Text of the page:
Sunday, July 31, 2011

thoughts on an experiment

So I definitely made the right choice on Friday. Not only were there five different concerts all worth seeing, as mentioned, but they were also all one-offs: the Poul Ruders opera, the Burgundy Stain session, etc.

Anyway, I went to Gabriel Kahane's and Alisa Weilerstein's concert at Caramoor and I am very glad I did. Full disclosure: I used to work in the Caramoor box office. So I'm not really going to review the concert--Weilerstein's Bach suites, as expected, were excellent, and I love Kahane's songs--but since not much ink has been spilled about their collaborative piece, which received its New York premiere on Friday, I thought it would be worth talking a bit about that.

Kahane wrote Little Sleep's Head Sprouting Hair in the Moonlight last year as a commission from a couple of patrons--Stuart and Linda Nelson--who asked him to write a piece for Weilerstein. Kahane and Weilerstein have toured around a bit, doing the Bach/Songs/Bach/Sleep's Head thing in a few different cities before making what seemed to be the last stop in Katonah. It's a good idea for a program, though it would also have been interesting to hear them team up on a Brahms or Beethoven sonata (the encore, an arrangement of Kahane's Meritt Parkway for the two of them, made me really want to hear all of his songs arranged for cello and piano).

Sleep's Head is settled uncomfortably--and intriguingly--between song cycle and something else, and it's hard to tell what that something else is. It sets a rather beautiful, somewhat surreal multi-part poem by Galway Kinnel. The cycle alternates between straight songs for Kahane's voice and piano, with cello thrown in, and extended interludes for the two instruments. Everything feels quite fluid, but not without a sense of compositional rigor--the instrumental sections are couched in classical forms (Kahane mentioned to me after the concert the idea of "inadvertent neo-classicism"). The musical language reminded me of the Ives of the Concord Sonata, at once languid and austere. There are some great cello effects, and a couple awesome moments where it's just Kahane's voice and Weilerstein's pizzicato -- including a passacaglia where the pizz lays down the bass and Kahane floats wonderfully on top.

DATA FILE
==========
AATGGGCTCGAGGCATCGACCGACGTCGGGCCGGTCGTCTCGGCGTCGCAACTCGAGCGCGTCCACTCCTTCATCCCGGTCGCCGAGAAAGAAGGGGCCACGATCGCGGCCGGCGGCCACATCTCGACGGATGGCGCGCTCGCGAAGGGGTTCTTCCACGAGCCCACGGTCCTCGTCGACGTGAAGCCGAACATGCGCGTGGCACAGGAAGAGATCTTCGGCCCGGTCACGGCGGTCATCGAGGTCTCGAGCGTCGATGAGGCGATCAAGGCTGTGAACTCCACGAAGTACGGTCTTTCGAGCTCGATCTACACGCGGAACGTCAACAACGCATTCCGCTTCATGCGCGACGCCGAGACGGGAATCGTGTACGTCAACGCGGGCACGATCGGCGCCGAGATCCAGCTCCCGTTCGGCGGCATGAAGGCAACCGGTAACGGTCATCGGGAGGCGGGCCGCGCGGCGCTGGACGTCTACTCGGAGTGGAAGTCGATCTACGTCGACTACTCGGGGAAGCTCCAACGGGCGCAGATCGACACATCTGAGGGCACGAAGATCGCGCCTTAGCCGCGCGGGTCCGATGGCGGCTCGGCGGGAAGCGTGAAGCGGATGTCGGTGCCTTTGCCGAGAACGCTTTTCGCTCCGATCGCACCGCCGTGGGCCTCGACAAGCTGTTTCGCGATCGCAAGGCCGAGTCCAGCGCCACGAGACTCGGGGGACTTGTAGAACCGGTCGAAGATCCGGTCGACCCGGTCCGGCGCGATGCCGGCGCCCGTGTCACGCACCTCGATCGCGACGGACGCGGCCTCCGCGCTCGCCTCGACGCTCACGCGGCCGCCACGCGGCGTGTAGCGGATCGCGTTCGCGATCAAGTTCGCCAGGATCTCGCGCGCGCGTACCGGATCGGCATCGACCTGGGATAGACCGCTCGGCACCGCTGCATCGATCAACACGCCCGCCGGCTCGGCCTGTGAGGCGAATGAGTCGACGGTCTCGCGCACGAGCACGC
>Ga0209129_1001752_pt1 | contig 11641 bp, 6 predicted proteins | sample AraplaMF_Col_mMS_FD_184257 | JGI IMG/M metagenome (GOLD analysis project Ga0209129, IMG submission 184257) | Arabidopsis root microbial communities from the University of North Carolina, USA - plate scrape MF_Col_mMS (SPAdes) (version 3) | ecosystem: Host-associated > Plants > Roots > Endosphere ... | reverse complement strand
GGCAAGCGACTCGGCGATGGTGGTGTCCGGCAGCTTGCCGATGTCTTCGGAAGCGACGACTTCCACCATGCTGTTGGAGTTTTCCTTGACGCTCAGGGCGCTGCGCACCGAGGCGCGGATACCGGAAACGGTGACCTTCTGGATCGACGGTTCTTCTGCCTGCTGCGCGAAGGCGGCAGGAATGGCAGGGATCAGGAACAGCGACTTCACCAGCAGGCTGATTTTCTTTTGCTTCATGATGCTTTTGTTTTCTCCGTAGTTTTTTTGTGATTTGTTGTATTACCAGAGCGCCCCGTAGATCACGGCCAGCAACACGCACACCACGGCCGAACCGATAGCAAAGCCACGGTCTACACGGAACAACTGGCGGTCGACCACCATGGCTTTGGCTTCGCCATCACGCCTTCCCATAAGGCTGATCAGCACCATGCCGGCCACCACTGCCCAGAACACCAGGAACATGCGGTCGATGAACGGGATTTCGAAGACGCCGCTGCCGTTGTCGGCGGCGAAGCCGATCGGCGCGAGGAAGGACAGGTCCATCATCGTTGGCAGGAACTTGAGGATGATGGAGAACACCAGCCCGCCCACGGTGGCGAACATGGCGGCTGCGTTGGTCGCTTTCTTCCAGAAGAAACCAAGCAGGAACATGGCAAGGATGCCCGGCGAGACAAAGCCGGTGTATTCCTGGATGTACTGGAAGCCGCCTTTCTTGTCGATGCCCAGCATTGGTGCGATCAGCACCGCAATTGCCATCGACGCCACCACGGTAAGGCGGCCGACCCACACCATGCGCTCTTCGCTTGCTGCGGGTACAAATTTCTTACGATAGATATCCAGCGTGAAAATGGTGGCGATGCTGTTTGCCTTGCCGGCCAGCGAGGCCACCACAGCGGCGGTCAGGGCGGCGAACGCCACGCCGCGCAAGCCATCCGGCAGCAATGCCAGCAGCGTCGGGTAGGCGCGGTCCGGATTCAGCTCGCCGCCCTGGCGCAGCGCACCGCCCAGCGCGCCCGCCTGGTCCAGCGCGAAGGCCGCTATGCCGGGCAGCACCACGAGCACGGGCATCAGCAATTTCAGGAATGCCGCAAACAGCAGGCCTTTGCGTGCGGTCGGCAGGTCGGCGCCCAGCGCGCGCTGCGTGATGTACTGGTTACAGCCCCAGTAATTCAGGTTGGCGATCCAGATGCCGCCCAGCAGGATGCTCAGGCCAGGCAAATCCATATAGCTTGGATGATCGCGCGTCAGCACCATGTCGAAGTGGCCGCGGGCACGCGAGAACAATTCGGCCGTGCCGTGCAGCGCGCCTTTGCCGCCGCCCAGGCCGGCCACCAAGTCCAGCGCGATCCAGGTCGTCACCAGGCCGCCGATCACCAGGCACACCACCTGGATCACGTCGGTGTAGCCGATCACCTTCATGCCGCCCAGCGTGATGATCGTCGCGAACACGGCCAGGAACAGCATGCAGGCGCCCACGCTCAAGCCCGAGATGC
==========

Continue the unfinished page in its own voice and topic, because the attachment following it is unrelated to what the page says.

It definitely feels like the first step towards something, a leap into the dark. What I'm interested in--and what interests me about this generation of composers--is how these leaps were made. It's pretty clear that the reason that this piece exists is not out of some genre precedent. Last night I heard a spectacular account of the Brahms Double Concerto, courtesy of Pablo Heras-Casado, Jennifer Koh, Weilerstein, and the Orch of St. Luke's. It is a similarly beguiling idea as Sleep's Head -- a concerto for two instruments? -- but Brahms had as examples the Baroque concerto grosso, the Sinfonia Concertante of Mozart, the Triple Concerto of Beethoven. As one of the first self-consciously classicists, Brahms knew his models. Even if the genesis for the piece spun out of more personal matters (an attempt to reconcile his relationship with Joseph Joachim), it's hard to believe that he also wasn't interested in the piece as a neo-classical project/experiment as well.